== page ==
Natalie Portman. Jennifer Lawrence. Marion Cotillard. Shailene Woodley. Michelle Williams. The list goes on and on.
But there’s one actress, in my opinion, who sets the caliber so high for other young actresses that every time she’s onscreen, she shines like gold. That leading lady, my friends, is Anne Hathaway.
I adore her! In fact, I adore her so much that she’s one of my favorite actresses to date, alongside Oscar winners Meryl Streep and Sophia Loren! Though Anne has only been nominated once for an Academy Award, I believe there’ll be many more nominations in her future, and the chance of actually winning an Oscar one day is certainly bright.
She is so graceful, down-to-earth, well-spoken in her interviews. She exudes the elements of class and dignity that so few women can master. When it comes to her acting and singing performances, she’s been compared to film legends like Meryl Streep and late Judy Garland and Audrey Hepburn.
But even the young actresses can’t mimic them because each has developed their own methods of acting. Though she could carve a path like them, Anne Hathaway has clearly proven that she’s in a league of her own.
Hailing from the Garden State, the Millburn native got the acting bug at a very young age after seeing her mother perform on stage. However, it wasn’t until she was in high school that Anne performed in many school plays. Her portrayal of Winnifred in Once Upon a Mattress garnered her a Paper Mill Playhouse Rising Star nomination for Best Performance by a high school actress. She was the first teenager to be admitted in The Barrow Group Theater Company’s acting program. In the late 1990s, Anne, a soprano, was a member of the All-Eastern U.S. High School Honors Chorus that performed at Carnegie Hall. She furthered her education by attending Vassar College and New York University.
Anne has co-starred in hit movies like Becoming Jane, Ella Enchanted, Brokeback Mountain, Get Smart, Valentine’s Day, Alice in Wonderland, and One Day. She has also done voice-over work for the film Rio. In 2010, she received an Emmy award for her voice-over performance on The Simpsons. A trained-stage actress, the year before, Anne was nominated for a Drama Desk award for her performance as Viola in Shakespeare’s Twelfth Night at the Delacorte Theater.
It was Academy award-winning actress Shirley MacLaine who professed at the 2009 Oscars that Anne was “an amazing example for every young actress in this business” and is never afraid to show off her dark and bright side onscreen. This is true because she fearlessly exudes this raw talent that makes us suspend our disbelief through her countless roles. For example, we’ve seen her dazzle as a princess and in Prada (The Princess Diaries 1 & 2 and The Devil Wears Prada, respectively). She has portrayed a woman with Parkinson’s (Love & Other Drugs) and as a drug-addicted, grief-inflicted sister who’s been in and out of rehab (Rachel Getting Married, in which she received her first Oscar nod).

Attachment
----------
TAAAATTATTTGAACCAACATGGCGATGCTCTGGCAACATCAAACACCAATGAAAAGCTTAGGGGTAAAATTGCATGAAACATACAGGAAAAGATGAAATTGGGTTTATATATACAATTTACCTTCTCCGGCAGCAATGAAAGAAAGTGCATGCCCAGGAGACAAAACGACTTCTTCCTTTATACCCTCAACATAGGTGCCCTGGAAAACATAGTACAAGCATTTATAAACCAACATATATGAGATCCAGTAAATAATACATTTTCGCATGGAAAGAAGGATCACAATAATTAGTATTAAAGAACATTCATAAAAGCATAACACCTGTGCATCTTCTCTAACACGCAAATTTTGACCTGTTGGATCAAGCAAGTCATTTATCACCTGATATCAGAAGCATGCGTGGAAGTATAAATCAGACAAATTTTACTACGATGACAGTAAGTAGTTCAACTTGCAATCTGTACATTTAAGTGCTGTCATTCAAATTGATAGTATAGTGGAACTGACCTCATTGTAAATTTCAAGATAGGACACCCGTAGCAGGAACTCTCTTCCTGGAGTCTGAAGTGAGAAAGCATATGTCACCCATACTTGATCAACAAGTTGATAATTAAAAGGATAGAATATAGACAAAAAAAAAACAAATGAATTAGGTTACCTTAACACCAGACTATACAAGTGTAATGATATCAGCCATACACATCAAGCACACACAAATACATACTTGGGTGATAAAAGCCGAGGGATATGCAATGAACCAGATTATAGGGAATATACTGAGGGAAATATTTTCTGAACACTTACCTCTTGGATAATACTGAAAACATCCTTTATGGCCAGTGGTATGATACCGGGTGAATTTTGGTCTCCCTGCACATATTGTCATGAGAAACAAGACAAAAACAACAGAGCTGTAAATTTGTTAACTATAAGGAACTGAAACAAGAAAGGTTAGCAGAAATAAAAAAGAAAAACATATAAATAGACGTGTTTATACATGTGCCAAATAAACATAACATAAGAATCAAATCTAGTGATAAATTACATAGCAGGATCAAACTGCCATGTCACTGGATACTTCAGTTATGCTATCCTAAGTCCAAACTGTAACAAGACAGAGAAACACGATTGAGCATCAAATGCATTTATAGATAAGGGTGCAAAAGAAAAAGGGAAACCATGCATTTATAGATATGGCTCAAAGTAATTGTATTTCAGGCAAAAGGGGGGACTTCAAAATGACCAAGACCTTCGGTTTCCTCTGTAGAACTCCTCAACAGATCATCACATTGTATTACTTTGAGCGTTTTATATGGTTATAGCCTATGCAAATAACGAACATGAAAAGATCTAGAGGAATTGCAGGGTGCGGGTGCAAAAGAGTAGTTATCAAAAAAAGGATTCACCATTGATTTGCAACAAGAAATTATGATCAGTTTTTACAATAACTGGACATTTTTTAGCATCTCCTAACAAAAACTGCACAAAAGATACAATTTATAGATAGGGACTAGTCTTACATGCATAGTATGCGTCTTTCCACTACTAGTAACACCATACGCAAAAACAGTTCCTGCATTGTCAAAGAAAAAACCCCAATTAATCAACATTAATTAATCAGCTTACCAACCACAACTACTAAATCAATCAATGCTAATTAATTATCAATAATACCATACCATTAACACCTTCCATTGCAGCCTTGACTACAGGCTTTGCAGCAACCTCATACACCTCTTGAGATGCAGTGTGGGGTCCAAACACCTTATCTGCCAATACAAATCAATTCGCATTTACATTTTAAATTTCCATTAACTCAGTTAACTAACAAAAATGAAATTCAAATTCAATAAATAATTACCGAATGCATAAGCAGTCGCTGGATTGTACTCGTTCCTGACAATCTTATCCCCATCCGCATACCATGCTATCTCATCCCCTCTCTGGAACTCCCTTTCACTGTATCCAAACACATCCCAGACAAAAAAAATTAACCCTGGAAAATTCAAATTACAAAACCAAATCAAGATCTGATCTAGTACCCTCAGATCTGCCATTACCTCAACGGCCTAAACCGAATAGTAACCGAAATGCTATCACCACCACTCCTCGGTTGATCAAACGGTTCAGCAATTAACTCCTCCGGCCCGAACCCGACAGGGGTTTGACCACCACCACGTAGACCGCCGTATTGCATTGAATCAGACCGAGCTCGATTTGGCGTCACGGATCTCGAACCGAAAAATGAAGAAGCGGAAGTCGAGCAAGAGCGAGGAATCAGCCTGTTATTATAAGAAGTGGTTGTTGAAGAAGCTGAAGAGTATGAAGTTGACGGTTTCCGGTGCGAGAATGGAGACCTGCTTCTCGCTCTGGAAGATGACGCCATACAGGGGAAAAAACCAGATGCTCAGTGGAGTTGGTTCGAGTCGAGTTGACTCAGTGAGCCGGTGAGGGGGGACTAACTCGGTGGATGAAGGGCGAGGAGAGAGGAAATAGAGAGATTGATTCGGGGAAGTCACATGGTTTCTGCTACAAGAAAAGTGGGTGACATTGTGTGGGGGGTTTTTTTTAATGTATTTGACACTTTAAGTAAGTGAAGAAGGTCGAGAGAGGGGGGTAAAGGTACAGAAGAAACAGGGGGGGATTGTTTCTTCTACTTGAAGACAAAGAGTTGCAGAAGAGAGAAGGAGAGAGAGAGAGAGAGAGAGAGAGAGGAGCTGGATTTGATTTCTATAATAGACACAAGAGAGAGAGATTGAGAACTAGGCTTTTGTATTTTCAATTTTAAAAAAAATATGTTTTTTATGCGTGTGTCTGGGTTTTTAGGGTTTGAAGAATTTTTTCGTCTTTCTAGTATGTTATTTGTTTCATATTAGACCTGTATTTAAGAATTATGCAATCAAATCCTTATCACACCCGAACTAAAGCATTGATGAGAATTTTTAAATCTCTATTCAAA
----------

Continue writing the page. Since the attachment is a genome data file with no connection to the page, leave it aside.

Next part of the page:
If you think for one second that Anne Hathaway is kicking back and milking on her success, then you’re completely from another planet. She’s got two more movies ready to be released. First, she’ll be the next Catwoman/Selina Kyle in The Dark Knight Rises, the third Batman installment which is set to open in July. Second, she will portray Fantine in Les Miserables, the musical drama based on Victor Hugo’s 1862 French novel of the same name opening on December 14.
I’d like to take a moment to discuss the latter movie. I love Les Miserables — it’s the only show I’ve ever seen on Broadway. Set in 1815, the novel and play follow the lives of several French characters through the 1832 June Rebellion and also focuses on Jean Valjean’s early struggles and redemption. In addition to Broadway, the novel has been adapted into concerts, West End productions, television, and radio. Directed by Tom Hooper, the 2012 film is the adaptation of the stage musical.
After seeing the first trailer for the movie, Christmas can’t come soon enough for me.
Anne takes center stage in the trailer with her rendition of “I Dreamed a Dream”. We don’t hear any singing yet from Hugh Jackman, Russell Crowe, or Amanda Seyfried, but this increases the anticipation! What’s so unique about this movie is that all the singing is not recorded. The cast is actually singing, which makes their performances more raw, emotional, and believable.
Many actresses have portrayed the role of Fantine over the years, but I sincerely think that this could be Anne’s golden performance, one that could garner her many accolades including an Oscar nod. I think this role was perfect for Anne. Just in the trailer alone, you can see the depth that she goes to portray the struggling factory worker who turns to prostitution in order to support her daughter Cosette. She chopped off her locks and reportedly lost weight. This movie is a prime example of Anne’s ability of showing both her dark and bright side.
No matter what future roles she will portray, Anne will no doubt shine because she’s, in fact, in a league of her own. I’d like to leave you with something that cumulatively illustrates my point.